Today's post is about a couple of Japanese desserts that I've had. I could be a bit lame and include things like, say, green tea flavored ice cream, but I won't. Instead I'll go with some more authentic ones.
I'll start with a brief aside about the azuki bean. This bean is ancient, as it's evidently been cultivated in East Asia for about 6,000 years. It's fairly nutritious, too, having significant amounts of B vitamins, iron, magnesium, phosphorus, potassium, and zinc, along with the usual bean high amount of protein. Why am I going on about beans in a post about desserts, you may ask? Because azuki beans, made into a red bean paste, and often flavored with sugar, are a very common ingredient in Japanese desserts, including the ones I'll be talking about. This might sound a little weird to Westerners (at least it did to me the first time I heard it), but it works out pretty well.
First up is yokan. I first had this at a friend's house several years ago (Hi Jackie!). Yokan is usually made from our friend azuki, but sometimes from a white kidney bean paste. Some types are colored and flavored with green tea powder. According to what I read, this dessert was actually invented by the Chinese, and introduced to Japan in about 1191 A.D. The original recipe was made of gelatin derived from boiled sheep (their hoofs, I presume). Buddists changed the recipe to non-animal products--wheat flour and azuki. Then by about the year 1800 agar was used instead of the wheat. Currently, sugar is usually added to the red bean paste and agar. Anyway, the kind I had (can't remember the manufacturer, alas) looked like red and green gel rectangles, which were broken into small (like an inch by a half inch) blocks. So apparently I had the red bean paste (azuki) type, and the same flavored with the green tea. The texture was firmer than gelatin. They were good--not extremely sweet, but enough to qualify as a dessert type treat. I would certainly try these again with pleasure.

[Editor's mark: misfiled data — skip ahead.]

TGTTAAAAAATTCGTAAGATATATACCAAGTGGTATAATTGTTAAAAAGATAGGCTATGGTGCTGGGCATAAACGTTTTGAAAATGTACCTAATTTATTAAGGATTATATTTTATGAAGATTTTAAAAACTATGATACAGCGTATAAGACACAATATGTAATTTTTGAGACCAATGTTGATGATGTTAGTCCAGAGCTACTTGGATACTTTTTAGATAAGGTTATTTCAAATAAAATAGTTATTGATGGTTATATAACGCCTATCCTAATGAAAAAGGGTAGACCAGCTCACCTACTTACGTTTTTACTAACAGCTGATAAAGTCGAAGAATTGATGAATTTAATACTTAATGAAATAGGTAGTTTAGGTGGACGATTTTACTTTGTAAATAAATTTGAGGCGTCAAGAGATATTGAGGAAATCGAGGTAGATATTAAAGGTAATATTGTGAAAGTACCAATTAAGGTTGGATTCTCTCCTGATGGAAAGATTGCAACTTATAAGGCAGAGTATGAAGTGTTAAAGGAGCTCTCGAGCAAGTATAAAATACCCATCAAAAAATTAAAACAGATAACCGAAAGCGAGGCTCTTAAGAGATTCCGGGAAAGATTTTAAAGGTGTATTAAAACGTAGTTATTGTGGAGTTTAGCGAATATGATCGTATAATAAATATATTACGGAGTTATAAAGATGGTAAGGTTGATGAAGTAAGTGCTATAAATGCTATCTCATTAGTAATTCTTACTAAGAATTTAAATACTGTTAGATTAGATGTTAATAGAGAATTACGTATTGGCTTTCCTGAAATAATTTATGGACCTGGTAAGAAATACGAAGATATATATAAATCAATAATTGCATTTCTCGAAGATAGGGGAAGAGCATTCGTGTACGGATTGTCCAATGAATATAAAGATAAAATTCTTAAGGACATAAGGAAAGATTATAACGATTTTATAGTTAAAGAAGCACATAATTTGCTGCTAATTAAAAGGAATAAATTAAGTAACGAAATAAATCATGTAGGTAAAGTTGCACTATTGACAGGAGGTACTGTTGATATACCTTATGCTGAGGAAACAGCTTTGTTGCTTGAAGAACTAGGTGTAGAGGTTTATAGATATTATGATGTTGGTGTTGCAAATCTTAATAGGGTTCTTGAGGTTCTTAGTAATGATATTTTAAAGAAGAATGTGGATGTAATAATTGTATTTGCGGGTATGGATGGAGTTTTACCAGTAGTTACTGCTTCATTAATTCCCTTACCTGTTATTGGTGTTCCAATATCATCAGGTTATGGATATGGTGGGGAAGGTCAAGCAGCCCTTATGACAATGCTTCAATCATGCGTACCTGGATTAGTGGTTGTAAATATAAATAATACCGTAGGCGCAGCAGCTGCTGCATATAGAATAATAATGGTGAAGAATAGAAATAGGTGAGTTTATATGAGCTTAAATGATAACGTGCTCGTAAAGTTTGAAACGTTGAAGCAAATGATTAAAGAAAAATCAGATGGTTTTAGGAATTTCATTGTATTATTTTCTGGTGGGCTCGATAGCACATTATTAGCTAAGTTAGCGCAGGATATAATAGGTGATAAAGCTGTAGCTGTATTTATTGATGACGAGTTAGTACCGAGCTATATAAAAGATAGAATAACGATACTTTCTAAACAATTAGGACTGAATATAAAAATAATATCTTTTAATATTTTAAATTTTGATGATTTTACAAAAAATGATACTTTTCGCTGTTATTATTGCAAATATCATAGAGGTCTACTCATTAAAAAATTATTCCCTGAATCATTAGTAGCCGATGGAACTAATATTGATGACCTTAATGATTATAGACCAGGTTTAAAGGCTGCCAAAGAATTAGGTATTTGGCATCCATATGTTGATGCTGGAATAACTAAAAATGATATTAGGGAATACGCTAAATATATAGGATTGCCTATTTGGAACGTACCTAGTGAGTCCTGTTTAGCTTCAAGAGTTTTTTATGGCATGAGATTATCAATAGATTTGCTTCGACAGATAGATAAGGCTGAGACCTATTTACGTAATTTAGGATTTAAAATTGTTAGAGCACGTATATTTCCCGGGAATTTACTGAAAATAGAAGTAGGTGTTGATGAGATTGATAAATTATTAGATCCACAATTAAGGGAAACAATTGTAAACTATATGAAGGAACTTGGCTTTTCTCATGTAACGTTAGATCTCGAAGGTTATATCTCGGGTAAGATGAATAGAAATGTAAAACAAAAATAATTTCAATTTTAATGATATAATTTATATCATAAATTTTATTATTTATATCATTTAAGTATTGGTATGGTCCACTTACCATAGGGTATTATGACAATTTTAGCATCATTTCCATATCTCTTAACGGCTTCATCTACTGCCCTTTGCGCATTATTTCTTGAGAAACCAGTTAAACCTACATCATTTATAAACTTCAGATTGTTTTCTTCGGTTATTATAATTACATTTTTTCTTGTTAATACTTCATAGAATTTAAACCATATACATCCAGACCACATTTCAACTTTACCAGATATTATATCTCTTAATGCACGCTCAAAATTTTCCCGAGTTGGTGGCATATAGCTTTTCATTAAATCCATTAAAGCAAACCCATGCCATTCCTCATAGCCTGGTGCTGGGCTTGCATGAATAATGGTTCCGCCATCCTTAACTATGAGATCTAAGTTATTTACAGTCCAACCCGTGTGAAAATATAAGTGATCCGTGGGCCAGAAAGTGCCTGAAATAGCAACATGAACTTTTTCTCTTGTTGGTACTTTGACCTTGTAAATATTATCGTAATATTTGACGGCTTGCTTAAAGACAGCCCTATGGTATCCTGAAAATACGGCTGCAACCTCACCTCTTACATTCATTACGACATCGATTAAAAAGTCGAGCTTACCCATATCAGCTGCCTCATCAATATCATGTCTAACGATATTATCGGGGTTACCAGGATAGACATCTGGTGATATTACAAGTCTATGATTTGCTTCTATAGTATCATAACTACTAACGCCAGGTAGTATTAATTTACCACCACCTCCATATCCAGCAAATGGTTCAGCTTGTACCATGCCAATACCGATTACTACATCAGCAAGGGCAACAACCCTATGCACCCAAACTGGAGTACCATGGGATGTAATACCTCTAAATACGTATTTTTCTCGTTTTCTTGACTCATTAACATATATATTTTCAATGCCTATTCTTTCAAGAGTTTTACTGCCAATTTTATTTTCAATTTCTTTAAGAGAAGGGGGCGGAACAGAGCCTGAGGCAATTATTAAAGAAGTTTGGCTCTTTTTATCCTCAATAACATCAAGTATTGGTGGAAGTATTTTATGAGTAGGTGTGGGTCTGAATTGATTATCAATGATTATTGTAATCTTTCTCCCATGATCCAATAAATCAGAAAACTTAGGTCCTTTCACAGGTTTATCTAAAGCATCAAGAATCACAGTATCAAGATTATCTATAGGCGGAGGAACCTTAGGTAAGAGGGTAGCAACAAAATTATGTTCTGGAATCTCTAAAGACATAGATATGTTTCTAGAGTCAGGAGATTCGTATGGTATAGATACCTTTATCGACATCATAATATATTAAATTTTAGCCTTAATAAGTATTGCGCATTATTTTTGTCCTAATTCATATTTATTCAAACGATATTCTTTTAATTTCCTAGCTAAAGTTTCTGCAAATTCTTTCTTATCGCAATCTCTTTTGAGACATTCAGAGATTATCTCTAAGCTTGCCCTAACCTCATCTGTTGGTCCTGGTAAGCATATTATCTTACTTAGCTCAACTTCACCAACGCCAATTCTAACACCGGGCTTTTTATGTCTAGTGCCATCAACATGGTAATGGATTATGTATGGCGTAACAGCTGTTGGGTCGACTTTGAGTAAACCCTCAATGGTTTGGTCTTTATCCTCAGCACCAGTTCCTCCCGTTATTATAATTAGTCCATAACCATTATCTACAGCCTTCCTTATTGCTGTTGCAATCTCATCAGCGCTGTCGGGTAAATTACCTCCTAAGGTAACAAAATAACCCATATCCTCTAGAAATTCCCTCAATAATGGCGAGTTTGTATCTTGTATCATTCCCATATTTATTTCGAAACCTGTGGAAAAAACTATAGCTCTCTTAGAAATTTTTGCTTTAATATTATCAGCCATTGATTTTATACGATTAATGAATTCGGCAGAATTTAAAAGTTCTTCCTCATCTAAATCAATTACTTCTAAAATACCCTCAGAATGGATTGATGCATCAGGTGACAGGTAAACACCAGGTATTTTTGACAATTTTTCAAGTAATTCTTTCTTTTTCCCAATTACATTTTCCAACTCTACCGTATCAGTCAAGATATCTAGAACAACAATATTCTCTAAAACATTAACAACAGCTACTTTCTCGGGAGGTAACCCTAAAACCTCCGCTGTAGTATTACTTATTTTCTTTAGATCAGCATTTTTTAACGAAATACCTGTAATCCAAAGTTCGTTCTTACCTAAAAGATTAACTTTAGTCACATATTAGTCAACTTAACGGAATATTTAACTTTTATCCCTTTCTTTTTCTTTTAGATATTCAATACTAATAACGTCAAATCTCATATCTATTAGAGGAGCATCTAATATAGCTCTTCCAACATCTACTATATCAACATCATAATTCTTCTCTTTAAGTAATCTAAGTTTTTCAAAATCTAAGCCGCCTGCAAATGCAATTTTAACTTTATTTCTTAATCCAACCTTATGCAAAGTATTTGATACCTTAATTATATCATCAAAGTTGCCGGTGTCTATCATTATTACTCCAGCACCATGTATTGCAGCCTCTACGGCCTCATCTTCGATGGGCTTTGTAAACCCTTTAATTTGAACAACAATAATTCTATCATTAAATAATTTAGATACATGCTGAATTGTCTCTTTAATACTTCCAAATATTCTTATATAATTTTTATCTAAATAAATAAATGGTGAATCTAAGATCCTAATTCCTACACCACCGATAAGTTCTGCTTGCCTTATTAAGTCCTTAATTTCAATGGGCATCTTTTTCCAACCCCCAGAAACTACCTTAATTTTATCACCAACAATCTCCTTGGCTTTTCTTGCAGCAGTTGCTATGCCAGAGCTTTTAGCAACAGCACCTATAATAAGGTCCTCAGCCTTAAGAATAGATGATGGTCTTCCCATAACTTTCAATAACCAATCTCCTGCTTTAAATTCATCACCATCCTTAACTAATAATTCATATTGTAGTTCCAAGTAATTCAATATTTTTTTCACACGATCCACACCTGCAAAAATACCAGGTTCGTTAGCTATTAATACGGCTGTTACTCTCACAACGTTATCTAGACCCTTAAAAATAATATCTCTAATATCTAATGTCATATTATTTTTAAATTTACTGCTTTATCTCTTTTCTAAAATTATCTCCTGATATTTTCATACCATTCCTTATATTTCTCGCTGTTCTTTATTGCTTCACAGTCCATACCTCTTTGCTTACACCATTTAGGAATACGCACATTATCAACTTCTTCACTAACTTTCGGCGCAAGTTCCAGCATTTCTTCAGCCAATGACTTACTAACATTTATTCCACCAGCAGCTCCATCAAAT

The second dessert is mystery. Another friend (Hi Dave!) gave me this one, which came from a friend of his who'd recently been to Japan. Unfortunately, we weren't told the company name or the food's name, and I can't read Japanese. So I'll have to just describe it, and show the photos of it, which are courtesy of Dave again.
The actual cakes themselves were about 2 inches by 2 inches. One was shaped like a human (?) figure and another was shaped like a horse, complete with a saddle and reins shaped into it. The outer coating was reminiscent of sponge cake, while the filling was red bean paste again. As with the yokan it was less sweet as a dessert than I'm used to, but still tasty. Don't know if/when I'll get a chance to try it again, but I would--it's a definite recommend. Further attempts to discover what I'd had exactly were inconclusive. Manju is described as a flour, rice powder, and buckwheat pastry filled with azuki. Daifuku is listed as being a glutinous rice cake stuffed with sweetened red bean paste. Taiyaki is a fish shaped cake filled with either red bean paste, cheese or custard. Even something called a mooncake seemed like a remote possibility. So I'm guessing my dessert was a variant of one of these, but I can't say for sure. I'll try to find out more. If any reader can help out, I'd appreciate it.
(Update) Evidently these are called Haniwa cakes, and they're shaped like some famous Haniwa terracotta clay figurines, which date from 200 to 500 A.D.